Nature may abhor a vacuum, but she certainly rewards a liar. Wild cheaters abound in the plant and animal kingdoms, from the tippy-top of the food chain to the very bottom. The newest addition to the rogues gallery is Ceratocaryum argenteum, a South African plant that quite literally looks like crap.
Scientists found that C. argenteum’s seeds are so convincingly poop-like that dung beetles will make off with them and bury them in the dirt. The large, round seeds not only look like the dung of local antelopes—they also smell like it, which is how they can trick dung beetles into planting them.
Poop is, unsurprisingly, the center of the dung beetle’s universe. Food, drink, a place to raise the kids, and sometimes even home are rolled into one smelly ball. As such, dung beetles can be a little single-minded, which makes them a prime target for tricksters and scammers. Burrowing owls, for example, casually strew balls of dung outside their dens, then gobble up any beetles that come sniffing around.
In a paper published this week in Nature Plants, researchers from the University of South Africa and University of KwaZulu-Natal analyzed the stink emanating from C. argenteum seeds. They found that a number of the seeds' smelly compounds matched those in antelope poop precisely.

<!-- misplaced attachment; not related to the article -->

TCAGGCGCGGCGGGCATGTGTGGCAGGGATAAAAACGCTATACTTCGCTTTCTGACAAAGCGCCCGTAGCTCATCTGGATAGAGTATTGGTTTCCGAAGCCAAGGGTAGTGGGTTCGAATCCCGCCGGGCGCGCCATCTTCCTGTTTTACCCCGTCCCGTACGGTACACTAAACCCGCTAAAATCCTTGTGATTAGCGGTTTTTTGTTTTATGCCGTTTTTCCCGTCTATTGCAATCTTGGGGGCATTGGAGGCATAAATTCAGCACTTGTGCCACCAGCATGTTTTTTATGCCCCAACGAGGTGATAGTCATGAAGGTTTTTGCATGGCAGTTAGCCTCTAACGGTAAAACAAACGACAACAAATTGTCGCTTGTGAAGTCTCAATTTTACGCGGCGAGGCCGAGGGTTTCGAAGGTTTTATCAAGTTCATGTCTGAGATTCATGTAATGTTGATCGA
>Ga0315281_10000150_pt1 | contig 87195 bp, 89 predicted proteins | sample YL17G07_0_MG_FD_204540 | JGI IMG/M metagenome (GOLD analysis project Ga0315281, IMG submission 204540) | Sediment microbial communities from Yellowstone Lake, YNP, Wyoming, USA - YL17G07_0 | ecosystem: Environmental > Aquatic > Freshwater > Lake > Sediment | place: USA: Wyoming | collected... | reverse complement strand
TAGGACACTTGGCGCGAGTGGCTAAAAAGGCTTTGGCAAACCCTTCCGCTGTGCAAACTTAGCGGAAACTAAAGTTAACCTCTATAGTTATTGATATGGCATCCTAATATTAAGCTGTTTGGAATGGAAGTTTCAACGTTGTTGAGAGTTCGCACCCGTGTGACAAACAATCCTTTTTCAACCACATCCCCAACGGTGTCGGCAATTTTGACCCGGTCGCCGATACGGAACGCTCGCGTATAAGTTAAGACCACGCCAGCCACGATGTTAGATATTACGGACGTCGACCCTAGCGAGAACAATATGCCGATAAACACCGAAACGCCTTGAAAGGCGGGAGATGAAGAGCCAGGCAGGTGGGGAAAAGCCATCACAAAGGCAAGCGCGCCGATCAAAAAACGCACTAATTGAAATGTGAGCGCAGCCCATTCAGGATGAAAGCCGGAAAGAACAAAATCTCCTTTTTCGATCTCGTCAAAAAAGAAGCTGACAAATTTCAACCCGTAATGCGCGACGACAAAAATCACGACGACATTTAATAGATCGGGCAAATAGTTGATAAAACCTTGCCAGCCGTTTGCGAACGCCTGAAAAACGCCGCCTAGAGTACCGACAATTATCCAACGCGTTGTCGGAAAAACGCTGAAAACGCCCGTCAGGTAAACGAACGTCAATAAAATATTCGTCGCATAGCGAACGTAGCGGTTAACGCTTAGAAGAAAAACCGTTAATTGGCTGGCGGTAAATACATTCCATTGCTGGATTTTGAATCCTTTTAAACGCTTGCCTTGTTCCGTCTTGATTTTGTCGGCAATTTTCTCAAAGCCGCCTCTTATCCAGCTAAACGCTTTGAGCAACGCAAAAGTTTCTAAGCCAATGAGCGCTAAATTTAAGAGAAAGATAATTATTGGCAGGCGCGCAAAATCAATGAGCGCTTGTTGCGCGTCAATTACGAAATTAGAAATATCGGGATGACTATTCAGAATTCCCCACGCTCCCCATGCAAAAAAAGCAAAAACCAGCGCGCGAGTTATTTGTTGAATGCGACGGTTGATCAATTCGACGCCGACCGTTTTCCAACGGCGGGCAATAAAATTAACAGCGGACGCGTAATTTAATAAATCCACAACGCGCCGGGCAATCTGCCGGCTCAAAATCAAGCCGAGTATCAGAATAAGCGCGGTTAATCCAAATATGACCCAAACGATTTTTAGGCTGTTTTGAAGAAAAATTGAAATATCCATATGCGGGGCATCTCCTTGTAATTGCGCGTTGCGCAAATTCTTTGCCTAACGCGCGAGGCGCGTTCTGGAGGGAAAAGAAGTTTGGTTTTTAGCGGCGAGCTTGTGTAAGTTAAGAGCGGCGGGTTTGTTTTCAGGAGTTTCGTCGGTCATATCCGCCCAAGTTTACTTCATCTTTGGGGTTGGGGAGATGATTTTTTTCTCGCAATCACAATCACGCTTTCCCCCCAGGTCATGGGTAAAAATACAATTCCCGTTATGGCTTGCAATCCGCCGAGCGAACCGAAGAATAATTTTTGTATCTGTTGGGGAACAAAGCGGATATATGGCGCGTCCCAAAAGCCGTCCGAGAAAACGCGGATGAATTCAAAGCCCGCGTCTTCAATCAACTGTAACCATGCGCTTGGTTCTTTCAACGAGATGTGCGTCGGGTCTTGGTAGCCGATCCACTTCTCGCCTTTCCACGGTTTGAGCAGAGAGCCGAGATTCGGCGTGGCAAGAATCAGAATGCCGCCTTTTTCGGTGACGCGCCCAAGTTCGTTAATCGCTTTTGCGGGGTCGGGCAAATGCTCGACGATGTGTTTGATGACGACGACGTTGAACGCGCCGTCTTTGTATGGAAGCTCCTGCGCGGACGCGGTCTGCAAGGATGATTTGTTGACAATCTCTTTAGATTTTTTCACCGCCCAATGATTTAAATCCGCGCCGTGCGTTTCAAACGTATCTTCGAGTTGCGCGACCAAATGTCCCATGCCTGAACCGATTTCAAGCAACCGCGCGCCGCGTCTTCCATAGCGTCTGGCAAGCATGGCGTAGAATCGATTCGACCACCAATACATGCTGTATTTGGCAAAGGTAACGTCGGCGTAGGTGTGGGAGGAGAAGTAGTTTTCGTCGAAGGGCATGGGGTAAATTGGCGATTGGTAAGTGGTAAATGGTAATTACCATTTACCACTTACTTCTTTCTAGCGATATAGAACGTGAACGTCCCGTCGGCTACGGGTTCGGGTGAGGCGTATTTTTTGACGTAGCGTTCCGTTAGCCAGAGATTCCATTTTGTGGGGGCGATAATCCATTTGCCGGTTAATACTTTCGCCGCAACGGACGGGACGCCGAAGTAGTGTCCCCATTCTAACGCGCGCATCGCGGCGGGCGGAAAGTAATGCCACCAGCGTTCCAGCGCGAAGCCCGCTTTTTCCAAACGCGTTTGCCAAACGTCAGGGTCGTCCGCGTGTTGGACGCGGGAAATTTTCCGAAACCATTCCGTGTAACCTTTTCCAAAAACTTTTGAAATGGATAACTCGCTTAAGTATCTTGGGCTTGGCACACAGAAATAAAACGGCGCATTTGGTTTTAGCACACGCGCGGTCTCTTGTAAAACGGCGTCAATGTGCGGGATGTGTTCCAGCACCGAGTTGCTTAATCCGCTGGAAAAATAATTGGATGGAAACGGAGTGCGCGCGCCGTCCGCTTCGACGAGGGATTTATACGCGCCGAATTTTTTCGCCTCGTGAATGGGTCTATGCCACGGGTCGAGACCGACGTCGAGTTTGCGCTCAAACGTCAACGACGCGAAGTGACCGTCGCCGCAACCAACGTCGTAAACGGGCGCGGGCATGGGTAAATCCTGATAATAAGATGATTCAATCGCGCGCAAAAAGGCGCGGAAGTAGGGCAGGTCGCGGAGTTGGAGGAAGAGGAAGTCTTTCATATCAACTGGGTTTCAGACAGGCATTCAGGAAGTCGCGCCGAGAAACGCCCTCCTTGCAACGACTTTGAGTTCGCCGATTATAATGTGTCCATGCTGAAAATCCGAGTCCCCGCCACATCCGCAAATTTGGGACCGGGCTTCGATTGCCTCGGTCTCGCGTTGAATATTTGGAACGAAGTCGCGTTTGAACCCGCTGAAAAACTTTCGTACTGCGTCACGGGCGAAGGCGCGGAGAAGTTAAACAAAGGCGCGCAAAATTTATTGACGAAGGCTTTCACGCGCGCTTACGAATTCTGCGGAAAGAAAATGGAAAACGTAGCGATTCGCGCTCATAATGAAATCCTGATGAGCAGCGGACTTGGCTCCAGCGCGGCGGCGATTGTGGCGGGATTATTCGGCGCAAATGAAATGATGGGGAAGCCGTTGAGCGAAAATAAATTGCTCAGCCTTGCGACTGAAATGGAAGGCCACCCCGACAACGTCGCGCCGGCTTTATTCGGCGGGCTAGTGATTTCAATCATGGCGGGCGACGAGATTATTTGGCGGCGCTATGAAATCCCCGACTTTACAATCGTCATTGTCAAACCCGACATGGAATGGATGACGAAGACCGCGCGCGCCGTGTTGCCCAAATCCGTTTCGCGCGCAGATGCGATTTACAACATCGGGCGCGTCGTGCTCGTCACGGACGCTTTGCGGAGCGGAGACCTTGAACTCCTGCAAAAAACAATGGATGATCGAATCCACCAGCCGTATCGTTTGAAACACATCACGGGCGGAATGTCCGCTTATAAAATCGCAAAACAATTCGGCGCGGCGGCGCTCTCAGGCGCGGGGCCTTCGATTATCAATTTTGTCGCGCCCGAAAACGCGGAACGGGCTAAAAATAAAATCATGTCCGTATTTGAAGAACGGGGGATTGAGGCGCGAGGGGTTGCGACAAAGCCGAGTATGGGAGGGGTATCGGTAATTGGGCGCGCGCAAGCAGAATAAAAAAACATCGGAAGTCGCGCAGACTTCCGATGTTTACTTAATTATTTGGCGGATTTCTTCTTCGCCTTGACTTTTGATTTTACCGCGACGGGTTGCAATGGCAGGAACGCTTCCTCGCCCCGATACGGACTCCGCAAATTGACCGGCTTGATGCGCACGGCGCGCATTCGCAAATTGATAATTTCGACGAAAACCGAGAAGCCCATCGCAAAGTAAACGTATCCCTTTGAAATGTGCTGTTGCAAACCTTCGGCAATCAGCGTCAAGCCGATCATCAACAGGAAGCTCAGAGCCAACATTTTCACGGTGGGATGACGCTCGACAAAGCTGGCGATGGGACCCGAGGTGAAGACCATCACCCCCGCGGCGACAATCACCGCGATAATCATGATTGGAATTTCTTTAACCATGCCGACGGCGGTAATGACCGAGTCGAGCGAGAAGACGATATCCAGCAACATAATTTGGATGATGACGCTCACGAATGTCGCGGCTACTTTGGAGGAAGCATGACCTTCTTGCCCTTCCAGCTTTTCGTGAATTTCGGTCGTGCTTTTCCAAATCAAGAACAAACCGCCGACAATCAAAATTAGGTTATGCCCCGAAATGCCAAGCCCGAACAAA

To find out if the seeds’ odor actually appealed to dung beetles, the scientists scattered 195 C. argenteum seeds in areas of heavy dung beetle traffic. They set up motion-capture cameras at each site and attached fluorescent threads to each seed to make it easy to spot if a beetle carried it off. Sure enough, within 24 hours, dung beetles had absconded with and buried more than one quarter of the reeking seeds. The stench also seemed to deter animals that might eat the seeds without burying them.
Once buried, the C. argenteum seeds sprout and start a whole new generation of smelly, lying plants. Burial keeps the seeds safe from any chaos on the surface, which is a big deal in the fire-prone shrublands where they make their home.
It’s a pretty neat trick, but how did the plants come up with it? Lead author Jeremy Midgley suspects a combination of dumb luck and chemical evolution.
“I guess that a mutant individual, which had some chemical on the seed coat, attracted the odd beetle and the seed was buried," Midgley said in an interview with Discovery News. "This plant then did very well because fewer seeds were discovered and eaten by small mammals, and that fires damaged fewer of the buried seeds."
Meanwhile, the beetles who did the heavy lifting in this particular experiment were left looking pretty silly. At least they weren't forced to wear tiny cardboard hats.